Yes, even when we create this distance from God, even when we walk away from this abundance, even when we wrongly believe that God is hostile toward us because of our “sins,” the Father has always been standing there saying, “You are always with me. Even when you went away and left this abundance, you have always been welcomed back. Nothing has changed with me. You have always been worthy. You have always been loved. The inheritance is all yours. It always has been.”

The Father has always been loving and always generously giving. The Father has always been welcoming us back into a relationship, even when we have mistakenly believed that the Father was full of vengeance and was our enemy.

But the truth is that we have only ever been alienated from God in our minds.

And that is exactly what we find in the words of Paul and Jesus. God is not a hostile, wrath-filled god ready to punish the unrepentant by throwing them into hell-fire for eternity, but a Father who has always been seeking, pursuing, and longing for a relationship with us, even when we are in relational disunion (sin), even when we are not taking part in our share of God’s abundance (sin).

But what we also find is a God who is willing to let us make our own decision in walking away from this relationship and who is willing to let us leave the abundance found in this relationship. And this is the next essential step in understanding God’s judgment, the inherent consequence of relational disunion, and then what Hell actually is.

Read HELL 5 here.



12 thoughts on “HELL 4

  1. Looking forward to your conclusions! A couple of things: When the father said, “You are always with me and everything I have is yours” he was speaking to the son who stayed home, not the prodigal. Also, I don’t believe Paul said he was using literary language immediately after the passage you cite. He may have said that elsewhere, but not in Romans from where you quoted. I would also point out that Jesus often referred to certain persons or cities as wicked for rejecting his message, and that sounds a little angry to me. He didn’t just go around inviting people with love and giggles, he warned them of judgment and even wrath. Paul and Peter also mentioned God‘s wrath a number of times toward those who are disobedient, or those who reject the message of the gospel. So I’ll be interested to see how you reconcile all that with your ultimate definition of hell. Peace.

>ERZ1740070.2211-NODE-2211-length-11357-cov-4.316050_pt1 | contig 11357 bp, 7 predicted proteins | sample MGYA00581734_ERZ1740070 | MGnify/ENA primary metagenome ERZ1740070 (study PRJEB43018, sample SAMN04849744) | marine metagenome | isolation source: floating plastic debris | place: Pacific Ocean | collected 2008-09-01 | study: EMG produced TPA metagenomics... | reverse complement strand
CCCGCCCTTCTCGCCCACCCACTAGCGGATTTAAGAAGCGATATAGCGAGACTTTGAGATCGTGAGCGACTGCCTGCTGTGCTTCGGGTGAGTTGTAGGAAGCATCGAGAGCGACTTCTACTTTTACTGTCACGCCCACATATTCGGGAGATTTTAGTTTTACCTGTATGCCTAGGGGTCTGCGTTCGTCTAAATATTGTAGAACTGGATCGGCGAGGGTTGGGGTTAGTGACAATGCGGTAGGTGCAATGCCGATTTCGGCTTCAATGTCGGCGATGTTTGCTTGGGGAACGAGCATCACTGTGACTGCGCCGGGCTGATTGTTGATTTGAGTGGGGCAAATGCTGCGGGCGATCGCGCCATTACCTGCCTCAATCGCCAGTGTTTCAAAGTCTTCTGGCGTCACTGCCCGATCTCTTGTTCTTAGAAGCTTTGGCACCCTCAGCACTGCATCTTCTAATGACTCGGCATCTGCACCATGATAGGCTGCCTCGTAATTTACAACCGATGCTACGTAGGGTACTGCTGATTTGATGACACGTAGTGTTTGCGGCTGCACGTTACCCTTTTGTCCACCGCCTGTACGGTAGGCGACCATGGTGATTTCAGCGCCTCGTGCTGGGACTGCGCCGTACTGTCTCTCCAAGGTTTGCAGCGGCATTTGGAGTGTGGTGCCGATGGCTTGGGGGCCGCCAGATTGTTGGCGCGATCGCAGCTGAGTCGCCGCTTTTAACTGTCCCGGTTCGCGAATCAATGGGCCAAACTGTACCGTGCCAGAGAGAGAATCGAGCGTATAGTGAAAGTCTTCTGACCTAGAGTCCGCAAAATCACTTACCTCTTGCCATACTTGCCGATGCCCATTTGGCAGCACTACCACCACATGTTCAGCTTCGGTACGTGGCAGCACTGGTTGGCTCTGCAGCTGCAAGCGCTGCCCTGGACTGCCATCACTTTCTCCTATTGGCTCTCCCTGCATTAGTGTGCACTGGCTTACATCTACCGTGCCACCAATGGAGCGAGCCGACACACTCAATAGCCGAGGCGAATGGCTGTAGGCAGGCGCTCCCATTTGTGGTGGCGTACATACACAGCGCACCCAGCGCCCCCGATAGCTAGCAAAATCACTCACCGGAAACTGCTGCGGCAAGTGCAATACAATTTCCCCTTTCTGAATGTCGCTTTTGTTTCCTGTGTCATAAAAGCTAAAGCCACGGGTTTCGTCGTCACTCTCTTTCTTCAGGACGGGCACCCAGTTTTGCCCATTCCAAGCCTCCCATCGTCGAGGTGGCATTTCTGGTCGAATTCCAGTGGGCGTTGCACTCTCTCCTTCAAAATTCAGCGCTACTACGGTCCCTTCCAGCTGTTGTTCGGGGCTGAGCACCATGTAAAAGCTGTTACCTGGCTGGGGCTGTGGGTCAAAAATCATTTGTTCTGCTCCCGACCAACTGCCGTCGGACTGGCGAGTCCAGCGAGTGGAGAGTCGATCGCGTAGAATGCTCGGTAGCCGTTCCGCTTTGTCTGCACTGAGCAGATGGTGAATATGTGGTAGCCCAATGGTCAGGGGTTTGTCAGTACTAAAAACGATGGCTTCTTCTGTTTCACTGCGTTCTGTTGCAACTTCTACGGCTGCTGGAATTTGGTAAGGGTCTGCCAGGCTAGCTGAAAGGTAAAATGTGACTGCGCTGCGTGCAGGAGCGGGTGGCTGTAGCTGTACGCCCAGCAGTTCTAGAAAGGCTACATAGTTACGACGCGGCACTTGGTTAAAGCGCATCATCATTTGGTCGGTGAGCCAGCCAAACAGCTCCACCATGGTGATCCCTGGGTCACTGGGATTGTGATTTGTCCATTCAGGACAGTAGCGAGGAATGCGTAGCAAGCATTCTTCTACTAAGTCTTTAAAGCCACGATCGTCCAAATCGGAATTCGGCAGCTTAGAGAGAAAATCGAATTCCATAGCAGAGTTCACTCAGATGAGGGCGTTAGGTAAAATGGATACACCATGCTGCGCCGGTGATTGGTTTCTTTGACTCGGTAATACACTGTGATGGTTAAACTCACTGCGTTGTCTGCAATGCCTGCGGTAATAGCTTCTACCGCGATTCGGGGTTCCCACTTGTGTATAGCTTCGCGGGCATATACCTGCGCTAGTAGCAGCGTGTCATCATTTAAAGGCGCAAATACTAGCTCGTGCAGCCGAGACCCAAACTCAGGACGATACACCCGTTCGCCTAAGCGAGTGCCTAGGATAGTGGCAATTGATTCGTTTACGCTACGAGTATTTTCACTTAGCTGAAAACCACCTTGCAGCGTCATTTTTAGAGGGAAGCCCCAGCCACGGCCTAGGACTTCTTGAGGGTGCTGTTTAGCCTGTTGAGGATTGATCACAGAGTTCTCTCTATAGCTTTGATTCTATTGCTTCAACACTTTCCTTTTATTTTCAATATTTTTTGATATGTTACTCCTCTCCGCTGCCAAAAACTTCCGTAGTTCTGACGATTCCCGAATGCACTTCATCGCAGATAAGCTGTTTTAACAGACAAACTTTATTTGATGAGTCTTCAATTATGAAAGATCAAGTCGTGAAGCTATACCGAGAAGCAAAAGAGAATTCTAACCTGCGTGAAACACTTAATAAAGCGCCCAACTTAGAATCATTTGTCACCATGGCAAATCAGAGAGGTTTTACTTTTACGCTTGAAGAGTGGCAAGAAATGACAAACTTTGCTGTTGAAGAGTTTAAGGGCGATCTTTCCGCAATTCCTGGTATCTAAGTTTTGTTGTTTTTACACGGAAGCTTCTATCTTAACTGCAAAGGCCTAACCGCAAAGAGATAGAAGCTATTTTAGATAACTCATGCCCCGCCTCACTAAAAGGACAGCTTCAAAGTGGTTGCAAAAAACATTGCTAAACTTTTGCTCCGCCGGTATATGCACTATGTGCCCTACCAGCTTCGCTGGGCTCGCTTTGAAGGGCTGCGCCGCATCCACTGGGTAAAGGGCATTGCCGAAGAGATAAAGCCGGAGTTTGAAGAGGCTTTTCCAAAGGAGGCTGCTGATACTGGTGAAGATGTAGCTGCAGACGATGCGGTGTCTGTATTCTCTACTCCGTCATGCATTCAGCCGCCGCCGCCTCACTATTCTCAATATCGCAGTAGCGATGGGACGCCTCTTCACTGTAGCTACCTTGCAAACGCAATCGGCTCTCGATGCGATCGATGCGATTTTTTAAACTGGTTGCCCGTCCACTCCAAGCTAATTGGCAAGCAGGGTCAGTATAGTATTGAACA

1. Thanks Don! I update HELL 4 and the story of the prodigal. Thanks for your keen eye. Also, in Romans 6: 19, Paul writes that he is “using an example from everyday life, because of their human limitation.” He is using literary language to personify sin. Lastly, we will get to judgment and wrath soon enough. I do have to say that the “love and giggles” comment was a little passive-aggressive. Thanks for following along. Peace… Brandon


  2. Still trying to wait and see where you end up going with this before drawing conclusions….hoping to get some feedback…

    Yes, while several of Jesus’s teachings teach of salvation as a reconciliation with God, I think there are several other of Jesus’s teachings to be addressed if you want to establish your position. What do you do with Matthew 3, 5, 18, 23 and 25? Mark 9? Would you assert that Gehenna is merely a reference to a garbage dump? And right before a couple of the parables you mention is the parable of the weeds. And not to mention the parable of Lazarus and the rich man. What do we do with those? If we’re gonna talk parables, let’s talk about all of them. And then there’s Isaiah 24, Isaiah 26, Romans 2, Exodus 20, Revelation 15-16, etc. What do we do with those?

    I also don’t think we can forget that Jesus lived in a 1st century Jewish culture that VERY much believed in a fiery Hell of God’s wrath. If Jesus rejected the widespread Jewish belief in Hell, then He would need to deliberately and clearly argue against it. Instead, I find Jesus uses a lot of imagery common to the 1st century Jewish view of Hell (fire, darkness, judgment, punishment). Do you disagree?

    Sorry for the length, but this is no small matter….eternal destinies are at stake.